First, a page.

Service case study: Community pharmacy teams in Leeds engage with patients with learning disabilities (April 2017)

Published on: 26th April 2017 | Updated on: 28th June 2022

Community Pharmacy West Yorkshire has published an interim evaluation of the Making Time service, which is aimed at improving health and lifestyle outcomes for people living with a learning disability through greater support from their community pharmacy. Although the service is in its infancy, the interim evaluation highlights that it is clear from patients’ stories and testimonials that service users have gained personal benefit from the service.

Who is eligible for the service and how are they recruited?

Any patient with a learning disability who has consented to taking part in the service is eligible. Patients can be referred into the service via:

  • the local Adult Social Care Learning Disability Team;
  • other social care providers within the area;
  • self-referral;
  • carers; or
  • the patient’s GP

Pharmacy teams can also identify and directly recruit patients into the service if they are known to have a learning disability.

How does the service work?

Once registered, an initial assessment is arranged which takes a Medicines Use Review-style approach to discuss the patient’s medicines, lifestyle, and health and wellbeing. During the initial assessment, which may occur over several consultations depending on the patient, the patient’s smoking status, alcohol consumption (using the AUDIT tool), physical activity, weight, and BMI are captured, as well as any issues with their medication.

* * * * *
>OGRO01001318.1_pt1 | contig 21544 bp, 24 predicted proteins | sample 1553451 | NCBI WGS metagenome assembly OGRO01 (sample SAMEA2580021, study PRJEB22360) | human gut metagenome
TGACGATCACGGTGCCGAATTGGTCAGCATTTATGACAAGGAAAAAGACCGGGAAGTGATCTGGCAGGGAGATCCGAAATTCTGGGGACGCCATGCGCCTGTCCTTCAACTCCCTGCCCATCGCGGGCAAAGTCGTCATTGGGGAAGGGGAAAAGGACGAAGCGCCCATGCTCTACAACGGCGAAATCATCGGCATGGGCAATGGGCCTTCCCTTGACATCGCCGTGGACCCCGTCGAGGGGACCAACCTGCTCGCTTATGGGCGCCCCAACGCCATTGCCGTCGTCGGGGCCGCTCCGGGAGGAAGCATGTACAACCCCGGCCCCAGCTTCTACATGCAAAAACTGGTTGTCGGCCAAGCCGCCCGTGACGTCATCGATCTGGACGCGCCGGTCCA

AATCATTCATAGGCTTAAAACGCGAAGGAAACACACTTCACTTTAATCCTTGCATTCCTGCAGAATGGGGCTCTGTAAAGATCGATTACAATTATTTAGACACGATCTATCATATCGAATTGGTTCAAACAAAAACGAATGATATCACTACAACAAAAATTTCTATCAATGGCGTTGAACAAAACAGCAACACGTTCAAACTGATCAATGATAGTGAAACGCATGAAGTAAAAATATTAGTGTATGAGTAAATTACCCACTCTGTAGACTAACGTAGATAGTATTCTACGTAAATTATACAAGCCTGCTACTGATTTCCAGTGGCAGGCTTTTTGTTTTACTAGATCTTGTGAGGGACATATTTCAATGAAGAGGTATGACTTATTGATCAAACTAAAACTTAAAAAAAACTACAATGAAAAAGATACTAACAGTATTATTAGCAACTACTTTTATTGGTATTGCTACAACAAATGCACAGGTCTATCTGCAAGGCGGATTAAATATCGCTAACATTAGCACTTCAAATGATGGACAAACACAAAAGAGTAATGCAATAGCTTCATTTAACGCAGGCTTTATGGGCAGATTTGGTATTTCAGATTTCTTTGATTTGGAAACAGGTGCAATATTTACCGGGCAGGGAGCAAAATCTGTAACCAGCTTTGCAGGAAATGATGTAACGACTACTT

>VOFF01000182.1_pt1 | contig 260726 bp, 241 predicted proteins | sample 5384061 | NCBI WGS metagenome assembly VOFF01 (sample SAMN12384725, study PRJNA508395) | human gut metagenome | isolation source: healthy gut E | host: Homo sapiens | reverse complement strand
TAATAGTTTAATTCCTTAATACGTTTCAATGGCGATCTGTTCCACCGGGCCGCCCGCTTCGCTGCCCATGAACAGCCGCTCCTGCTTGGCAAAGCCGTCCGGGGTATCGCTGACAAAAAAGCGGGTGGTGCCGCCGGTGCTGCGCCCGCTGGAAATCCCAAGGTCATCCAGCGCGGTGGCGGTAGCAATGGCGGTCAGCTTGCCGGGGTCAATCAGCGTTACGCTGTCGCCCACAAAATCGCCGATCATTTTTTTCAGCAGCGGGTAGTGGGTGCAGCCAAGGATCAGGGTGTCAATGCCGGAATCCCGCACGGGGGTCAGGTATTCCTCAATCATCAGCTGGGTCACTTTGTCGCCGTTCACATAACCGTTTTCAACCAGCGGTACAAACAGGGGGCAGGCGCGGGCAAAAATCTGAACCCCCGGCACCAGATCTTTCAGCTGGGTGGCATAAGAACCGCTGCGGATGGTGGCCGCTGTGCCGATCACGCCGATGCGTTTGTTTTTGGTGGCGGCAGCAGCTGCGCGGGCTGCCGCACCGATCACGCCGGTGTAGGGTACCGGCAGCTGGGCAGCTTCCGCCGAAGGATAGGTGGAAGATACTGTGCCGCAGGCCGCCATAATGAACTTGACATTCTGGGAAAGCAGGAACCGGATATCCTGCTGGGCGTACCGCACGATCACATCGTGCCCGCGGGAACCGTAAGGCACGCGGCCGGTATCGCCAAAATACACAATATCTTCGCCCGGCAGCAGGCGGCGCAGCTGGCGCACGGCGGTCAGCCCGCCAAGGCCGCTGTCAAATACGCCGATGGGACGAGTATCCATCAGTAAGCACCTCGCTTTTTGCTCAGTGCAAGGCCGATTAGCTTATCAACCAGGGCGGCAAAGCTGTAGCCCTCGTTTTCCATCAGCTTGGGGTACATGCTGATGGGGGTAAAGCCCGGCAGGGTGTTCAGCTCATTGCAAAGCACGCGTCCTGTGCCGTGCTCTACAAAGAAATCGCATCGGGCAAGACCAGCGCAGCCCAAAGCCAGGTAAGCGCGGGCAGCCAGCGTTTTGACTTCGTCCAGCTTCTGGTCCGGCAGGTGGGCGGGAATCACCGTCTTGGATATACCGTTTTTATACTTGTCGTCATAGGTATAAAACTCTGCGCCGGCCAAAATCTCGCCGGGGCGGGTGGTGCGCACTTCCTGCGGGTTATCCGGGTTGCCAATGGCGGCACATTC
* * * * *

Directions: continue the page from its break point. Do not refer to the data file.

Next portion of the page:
Following this assessment, the patient is encouraged to set goals and return periodically to the pharmacy to discuss their goals. After 12-15 months post-initial assessment, a final assessment is made to evaluate the support and services provided to the patient and gain insight into their views and achievements of their goals.

What does the interim evaluation show?

The evaluation shows that most goals that patients set were around lifestyle and health and wellbeing. The goals set were often incremental, ranging from basic to complex, such as attending the next meeting in the pharmacy, to more complex such as learning more about their Parkinson’s medicines and eating more healthily by understanding the content of different foods. Discussions were therefore tailored towards the individual with useful suggestions. The interim evaluation includes a number of patient stories and testimonials that show the patients who used the service did benefit from it personally.

The interim report sets out a series of recommendations of issues to be explored further in the final evaluation.

Information on this service and other services aimed at vulnerable patients is available on the Community Pharmacy England Services Database.

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